Remember, you will need to self-isolate immediately for 10 days if you
- develop symptoms of Covid-19
- or test positive
If you’re identified as a close contact of a positive case you no longer have to self-isolate if you are under 18 years of age or are double-jabbed (as long as your second jab was at least 14 days prior to contact with a positive case).
Instead you will be advised to get a free PCR test as soon as possible to check if you have the virus, and will only be legally required to self-isolate if you test positive.
However, if you are over 18 and haven’t had both jabs you will still be required to self-isolate for 10 days if you’re identified as a close contact of a positive case.
Self Isolation is just one part of helping stop the spread of Covid-19, but it's very important. In the video below, one of our public health consultants, Brian, explains why.
Needing to suddenly self-isolate can often take people by surprise.
‘Who’s going to walk the dog if I can’t leave my home? How do I get my shopping delivered? Can I still go to my doctor’s appointment?’
These are common dilemmas and often lead to people breaking the rules around self-isolation, according to Cornwall Council’s case trackers.
The public health team has come up with a list of top tips and common pitfalls that everyone should be aware of in case they find themselves suddenly having to self-isolate.
This is in addition to our self-isolation packs which you can find below.
The guides include everything you need to know about isolating and the support available.
Self isolation guides
Make contingency plans
These could include:
- Have a couple of days’ worth of food in the cupboard that will keep you and your household fed until you can get a shopping delivery.
- Have supermarket deliveries set up or have an arrangement with friends or family for dropping off shopping. If this isn’t possible contact volunteer Cornwall or visit our help with food pages more options.
- Have an arrangement in place for someone to pick up and drop off any medical supplies.
- Have some over the counter painkillers in stock for headaches and other aches and pains.
- Make an arrangement for someone to walk your dog. Maybe get them to have a few trial runs in case you ever need to call on them.
- Remember that if you test positive your whole household will need to self-isolate. Have discussions about this in advance so that you are prepared.
- Decide in advance how you will self-isolate from others in your household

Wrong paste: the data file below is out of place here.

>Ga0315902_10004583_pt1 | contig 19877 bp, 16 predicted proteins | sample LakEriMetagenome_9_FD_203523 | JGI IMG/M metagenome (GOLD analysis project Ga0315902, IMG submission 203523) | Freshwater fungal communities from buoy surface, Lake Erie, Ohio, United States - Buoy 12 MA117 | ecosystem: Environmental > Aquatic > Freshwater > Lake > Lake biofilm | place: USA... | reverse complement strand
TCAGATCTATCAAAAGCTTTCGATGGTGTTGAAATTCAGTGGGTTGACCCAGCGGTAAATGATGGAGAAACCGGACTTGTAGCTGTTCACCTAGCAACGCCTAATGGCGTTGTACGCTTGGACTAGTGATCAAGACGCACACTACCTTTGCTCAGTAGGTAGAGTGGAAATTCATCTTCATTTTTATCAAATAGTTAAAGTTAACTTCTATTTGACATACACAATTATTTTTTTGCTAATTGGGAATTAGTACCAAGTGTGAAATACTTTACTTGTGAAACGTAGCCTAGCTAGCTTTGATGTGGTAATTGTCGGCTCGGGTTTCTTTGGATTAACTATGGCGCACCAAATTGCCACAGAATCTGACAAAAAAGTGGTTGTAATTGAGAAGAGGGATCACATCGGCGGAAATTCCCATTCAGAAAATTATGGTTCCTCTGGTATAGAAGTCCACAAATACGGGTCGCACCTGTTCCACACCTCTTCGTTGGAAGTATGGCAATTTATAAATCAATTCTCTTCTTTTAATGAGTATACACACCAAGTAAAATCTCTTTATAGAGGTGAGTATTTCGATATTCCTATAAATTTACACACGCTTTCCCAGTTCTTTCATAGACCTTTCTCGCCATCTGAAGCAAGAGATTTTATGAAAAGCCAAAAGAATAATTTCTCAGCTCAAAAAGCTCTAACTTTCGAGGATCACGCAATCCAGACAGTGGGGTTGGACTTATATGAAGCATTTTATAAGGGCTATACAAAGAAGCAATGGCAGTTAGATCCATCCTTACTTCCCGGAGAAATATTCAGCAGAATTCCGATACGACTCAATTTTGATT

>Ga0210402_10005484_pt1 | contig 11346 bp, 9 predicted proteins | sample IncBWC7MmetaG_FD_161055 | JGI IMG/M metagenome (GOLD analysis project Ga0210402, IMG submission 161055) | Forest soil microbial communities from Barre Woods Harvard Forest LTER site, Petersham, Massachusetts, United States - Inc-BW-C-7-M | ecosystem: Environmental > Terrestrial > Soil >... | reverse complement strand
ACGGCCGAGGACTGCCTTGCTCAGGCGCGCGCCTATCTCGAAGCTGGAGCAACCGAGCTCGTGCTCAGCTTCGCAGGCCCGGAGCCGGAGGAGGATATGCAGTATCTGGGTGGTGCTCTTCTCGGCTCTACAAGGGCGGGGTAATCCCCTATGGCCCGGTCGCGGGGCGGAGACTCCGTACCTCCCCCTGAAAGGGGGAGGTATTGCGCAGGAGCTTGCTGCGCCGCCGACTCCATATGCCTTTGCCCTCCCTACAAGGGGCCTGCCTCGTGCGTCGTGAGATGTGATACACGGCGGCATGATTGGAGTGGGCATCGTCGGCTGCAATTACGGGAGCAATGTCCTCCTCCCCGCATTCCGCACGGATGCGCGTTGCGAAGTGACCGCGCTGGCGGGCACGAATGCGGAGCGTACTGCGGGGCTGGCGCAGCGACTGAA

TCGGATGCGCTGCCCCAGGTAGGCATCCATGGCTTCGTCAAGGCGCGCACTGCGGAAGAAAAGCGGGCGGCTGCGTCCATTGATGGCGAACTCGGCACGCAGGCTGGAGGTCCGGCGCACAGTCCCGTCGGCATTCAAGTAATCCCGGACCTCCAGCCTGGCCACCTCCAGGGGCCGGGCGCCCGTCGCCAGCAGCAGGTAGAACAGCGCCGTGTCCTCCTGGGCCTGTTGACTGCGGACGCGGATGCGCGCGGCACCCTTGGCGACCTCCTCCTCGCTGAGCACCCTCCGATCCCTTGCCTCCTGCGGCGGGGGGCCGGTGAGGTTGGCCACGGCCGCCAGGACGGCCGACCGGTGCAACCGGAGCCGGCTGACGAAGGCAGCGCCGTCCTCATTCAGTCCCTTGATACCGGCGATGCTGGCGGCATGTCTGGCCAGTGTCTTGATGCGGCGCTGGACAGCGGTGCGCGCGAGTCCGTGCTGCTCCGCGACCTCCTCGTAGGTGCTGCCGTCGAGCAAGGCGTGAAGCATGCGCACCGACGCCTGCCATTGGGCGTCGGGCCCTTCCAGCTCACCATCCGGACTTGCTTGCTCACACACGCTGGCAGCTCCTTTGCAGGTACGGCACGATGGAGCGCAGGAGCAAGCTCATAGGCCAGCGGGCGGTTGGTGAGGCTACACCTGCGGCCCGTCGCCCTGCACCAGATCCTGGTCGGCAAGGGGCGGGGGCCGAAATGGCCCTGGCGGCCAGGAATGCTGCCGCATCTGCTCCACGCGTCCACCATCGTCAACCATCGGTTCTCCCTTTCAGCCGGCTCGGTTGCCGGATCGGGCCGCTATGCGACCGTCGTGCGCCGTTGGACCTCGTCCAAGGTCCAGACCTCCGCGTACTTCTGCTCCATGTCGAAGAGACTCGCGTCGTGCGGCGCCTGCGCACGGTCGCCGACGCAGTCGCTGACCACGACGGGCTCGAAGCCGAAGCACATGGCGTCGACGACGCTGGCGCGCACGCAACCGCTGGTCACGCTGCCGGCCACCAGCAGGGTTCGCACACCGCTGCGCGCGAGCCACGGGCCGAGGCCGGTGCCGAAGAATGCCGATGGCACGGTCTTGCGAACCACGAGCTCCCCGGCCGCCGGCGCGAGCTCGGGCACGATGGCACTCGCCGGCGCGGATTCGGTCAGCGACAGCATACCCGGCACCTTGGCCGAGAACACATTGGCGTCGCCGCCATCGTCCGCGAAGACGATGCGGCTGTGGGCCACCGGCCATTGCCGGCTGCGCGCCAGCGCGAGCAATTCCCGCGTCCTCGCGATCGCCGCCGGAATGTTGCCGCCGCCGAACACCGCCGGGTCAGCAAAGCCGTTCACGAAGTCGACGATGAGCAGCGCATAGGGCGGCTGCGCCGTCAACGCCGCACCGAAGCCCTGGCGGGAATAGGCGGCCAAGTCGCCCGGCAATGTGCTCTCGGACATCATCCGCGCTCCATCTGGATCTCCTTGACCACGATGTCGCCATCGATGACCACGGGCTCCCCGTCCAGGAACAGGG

- Make sure that you have a stock of cleaning products known to kill Covid so that you can clean down any communal areas such as bathrooms.
Having tradespeople in the home and
- not wearing face coverings
- not keeping distance
- not ventilating
- not sanitising after their visit
Cutting short the isolation period. The first day of symptoms, or a positive test if there are no symptoms, counts as day zero. Isolation is for a full 10 days after that. For example, if your symptoms started or your test was on 1 May then your last day in isolation would be 11 May. This means you could leave your home on 12 May.
Forgetting that if a household member tests positive, all household members are included in the self-isolation. This means children in a self-isolating household will not be able to attend school or sports and leisure clubs during the isolation period. Their school will be able to send them work to do so they don’t miss out.
Going out to walk the dog. This is said to be the most common reason for breaking the self-isolation rules.
What to do if you need to self isolate
Stay connected – you can still text, call or video friends and family.
Keep to a routine to help you through the 10 days. Set a time to get up, have meals and so on.
Have a ‘to do list’ in case you have to self-isolate but still feel well. This way you can get on top of all those little jobs you’ve been meaning to get around to like cleaning the cupboards or painting the kitchen.
Keep a few things to do to help pass the time like some jigsaws, books, games.
Plan how you will exercise at home.
Know how to seek mental health support if it becomes too much for you. For details on the help available, visit our mental health support web pages. If you’re worried about your own or someone else’s mental health then call the 24/7 NHS Mental Health Response Line on 0800 038 5300.
What not to do
Don’t go to the supermarket on the way for your Covid test. Make sure you’re well stocked with basic provisions and have supermarket deliveries set up.
Don’t go out whilst waiting for a test of for a result. Self isolate from the moment you have symptoms.
Don’t let anybody into your home or talk to them on the doorstep.
If anyone in the household receives essential care at home, let their care provider know in advance that the household is self-isolating.
Do not go outside of your home for any reason except urgent health care. So this means
- don’t go out to work
- don’t go for routine health and dental appointments
- don’t go for your Covid vaccine (re-schedule it)
- don’t go to school or the workplace
- don’t use public transport
Don’t provide care for anyone, including elderly relatives. Instead put in place your contingency plan.
If you have tested positive with a PCR test (one that is sent to a lab rather than the rapid tests) you will generally not be required to get another test. Self-isolation will need to be completed even if another test is negative during this period.
Remember, this is all temporary. Try to stay positive. Use your time creatively and constructively. If you do find yourself struggling, remember there is plenty of help and support available to you.